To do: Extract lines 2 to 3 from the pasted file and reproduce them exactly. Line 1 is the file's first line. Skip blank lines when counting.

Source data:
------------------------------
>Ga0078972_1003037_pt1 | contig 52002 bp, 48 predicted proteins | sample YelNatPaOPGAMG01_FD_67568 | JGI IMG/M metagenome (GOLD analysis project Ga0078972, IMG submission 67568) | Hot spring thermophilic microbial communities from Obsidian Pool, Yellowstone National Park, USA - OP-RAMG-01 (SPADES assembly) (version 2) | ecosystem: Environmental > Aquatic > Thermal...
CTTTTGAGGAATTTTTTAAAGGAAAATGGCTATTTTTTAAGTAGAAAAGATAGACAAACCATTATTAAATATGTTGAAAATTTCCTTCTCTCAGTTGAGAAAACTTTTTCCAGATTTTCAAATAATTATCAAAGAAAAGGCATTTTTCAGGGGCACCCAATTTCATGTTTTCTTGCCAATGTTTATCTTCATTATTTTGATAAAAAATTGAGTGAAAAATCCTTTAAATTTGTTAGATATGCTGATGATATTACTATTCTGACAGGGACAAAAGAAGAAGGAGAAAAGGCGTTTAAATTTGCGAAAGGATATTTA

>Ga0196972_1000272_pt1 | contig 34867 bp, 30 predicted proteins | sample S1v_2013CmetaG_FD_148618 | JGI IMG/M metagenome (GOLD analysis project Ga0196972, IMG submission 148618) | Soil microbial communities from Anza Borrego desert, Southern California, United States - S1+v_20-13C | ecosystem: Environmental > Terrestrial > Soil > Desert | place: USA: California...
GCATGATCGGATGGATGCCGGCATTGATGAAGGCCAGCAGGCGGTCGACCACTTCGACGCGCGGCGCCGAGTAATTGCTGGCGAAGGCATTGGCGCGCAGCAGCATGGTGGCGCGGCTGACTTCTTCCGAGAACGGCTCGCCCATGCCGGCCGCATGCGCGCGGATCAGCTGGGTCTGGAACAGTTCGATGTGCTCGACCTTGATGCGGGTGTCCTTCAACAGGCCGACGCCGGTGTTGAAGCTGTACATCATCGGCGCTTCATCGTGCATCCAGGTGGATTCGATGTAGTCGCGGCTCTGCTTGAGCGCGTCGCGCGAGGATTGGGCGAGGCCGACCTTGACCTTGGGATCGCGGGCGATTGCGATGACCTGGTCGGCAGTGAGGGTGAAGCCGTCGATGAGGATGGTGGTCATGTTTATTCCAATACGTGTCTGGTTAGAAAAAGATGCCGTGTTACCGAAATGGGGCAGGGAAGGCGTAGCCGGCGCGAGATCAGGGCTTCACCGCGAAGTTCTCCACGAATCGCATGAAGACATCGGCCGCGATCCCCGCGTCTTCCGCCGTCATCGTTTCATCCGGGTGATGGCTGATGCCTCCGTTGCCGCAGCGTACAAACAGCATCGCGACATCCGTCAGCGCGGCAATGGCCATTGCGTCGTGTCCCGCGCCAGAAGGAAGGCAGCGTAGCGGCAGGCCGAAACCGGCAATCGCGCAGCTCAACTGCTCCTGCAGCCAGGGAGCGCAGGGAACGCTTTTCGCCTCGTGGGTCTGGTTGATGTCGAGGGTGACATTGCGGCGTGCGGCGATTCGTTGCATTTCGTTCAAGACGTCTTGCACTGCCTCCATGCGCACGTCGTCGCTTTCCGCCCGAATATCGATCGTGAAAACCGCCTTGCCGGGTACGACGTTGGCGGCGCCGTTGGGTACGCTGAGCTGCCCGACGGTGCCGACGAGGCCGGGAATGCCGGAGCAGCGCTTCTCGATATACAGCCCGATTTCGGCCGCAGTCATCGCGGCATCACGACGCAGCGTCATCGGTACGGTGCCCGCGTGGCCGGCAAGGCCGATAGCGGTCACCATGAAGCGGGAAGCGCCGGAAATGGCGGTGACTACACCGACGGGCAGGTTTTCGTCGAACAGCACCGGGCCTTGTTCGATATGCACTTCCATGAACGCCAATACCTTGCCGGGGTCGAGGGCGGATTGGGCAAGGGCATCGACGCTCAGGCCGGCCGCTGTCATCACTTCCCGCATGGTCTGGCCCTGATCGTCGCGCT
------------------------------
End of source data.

CTTTTGAGGAATTTTTTAAAGGAAAATGGCTATTTTTTAAGTAGAAAAGATAGACAAACCATTATTAAATATGTTGAAAATTTCCTTCTCTCAGTTGAGAAAACTTTTTCCAGATTTTCAAATAATTATCAAAGAAAAGGCATTTTTCAGGGGCACCCAATTTCATGTTTTCTTGCCAATGTTTATCTTCATTATTTTGATAAAAAATTGAGTGAAAAATCCTTTAAATTTGTTAGATATGCTGATGATATTACTATTCTGACAGGGACAAAAGAAGAAGGAGAAAAGGCGTTTAAATTTGCGAAAGGATATTTA

>Ga0196972_1000272_pt1 | contig 34867 bp, 30 predicted proteins | sample S1v_2013CmetaG_FD_148618 | JGI IMG/M metagenome (GOLD analysis project Ga0196972, IMG submission 148618) | Soil microbial communities from Anza Borrego desert, Southern California, United States - S1+v_20-13C | ecosystem: Environmental > Terrestrial > Soil > Desert | place: USA: California...